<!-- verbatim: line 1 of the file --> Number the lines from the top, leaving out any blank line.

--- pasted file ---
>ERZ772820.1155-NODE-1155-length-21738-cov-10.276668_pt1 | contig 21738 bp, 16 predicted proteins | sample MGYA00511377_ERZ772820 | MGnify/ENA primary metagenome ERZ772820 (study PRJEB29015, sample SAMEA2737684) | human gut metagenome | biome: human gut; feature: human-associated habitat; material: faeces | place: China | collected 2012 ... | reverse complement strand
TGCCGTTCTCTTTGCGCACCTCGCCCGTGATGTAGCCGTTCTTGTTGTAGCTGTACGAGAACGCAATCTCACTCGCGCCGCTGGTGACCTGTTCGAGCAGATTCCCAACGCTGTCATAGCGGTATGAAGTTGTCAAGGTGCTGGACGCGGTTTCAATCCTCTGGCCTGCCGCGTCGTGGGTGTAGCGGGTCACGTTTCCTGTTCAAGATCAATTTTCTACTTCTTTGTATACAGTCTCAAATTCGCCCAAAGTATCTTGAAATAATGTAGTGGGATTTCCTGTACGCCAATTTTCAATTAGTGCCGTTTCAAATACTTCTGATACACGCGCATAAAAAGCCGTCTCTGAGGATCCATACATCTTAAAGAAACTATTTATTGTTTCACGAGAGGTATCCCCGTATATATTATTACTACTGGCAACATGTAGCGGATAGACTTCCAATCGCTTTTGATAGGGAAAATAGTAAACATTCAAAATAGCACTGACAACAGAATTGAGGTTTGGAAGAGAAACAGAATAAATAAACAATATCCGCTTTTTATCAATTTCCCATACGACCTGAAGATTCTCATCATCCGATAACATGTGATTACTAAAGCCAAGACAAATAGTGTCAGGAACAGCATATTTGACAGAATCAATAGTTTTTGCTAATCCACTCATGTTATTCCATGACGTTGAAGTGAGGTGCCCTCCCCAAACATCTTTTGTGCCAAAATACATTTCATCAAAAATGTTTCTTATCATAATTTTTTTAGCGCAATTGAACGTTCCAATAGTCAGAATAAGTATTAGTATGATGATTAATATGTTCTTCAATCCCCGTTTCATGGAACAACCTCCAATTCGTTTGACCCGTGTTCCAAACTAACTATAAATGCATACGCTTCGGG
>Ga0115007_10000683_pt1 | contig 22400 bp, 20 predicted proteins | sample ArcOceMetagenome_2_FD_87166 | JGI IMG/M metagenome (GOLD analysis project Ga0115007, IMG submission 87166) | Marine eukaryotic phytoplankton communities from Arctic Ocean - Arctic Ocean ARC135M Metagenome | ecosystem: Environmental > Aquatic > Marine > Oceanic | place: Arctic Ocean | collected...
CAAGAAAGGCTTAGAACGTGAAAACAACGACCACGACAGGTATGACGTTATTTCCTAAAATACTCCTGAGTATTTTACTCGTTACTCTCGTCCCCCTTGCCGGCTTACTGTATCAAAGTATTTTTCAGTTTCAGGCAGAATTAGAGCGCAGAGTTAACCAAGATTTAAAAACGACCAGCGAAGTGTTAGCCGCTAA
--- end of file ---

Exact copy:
>ERZ772820.1155-NODE-1155-length-21738-cov-10.276668_pt1 | contig 21738 bp, 16 predicted proteins | sample MGYA00511377_ERZ772820 | MGnify/ENA primary metagenome ERZ772820 (study PRJEB29015, sample SAMEA2737684) | human gut metagenome | biome: human gut; feature: human-associated habitat; material: faeces | place: China | collected 2012 ... | reverse complement strand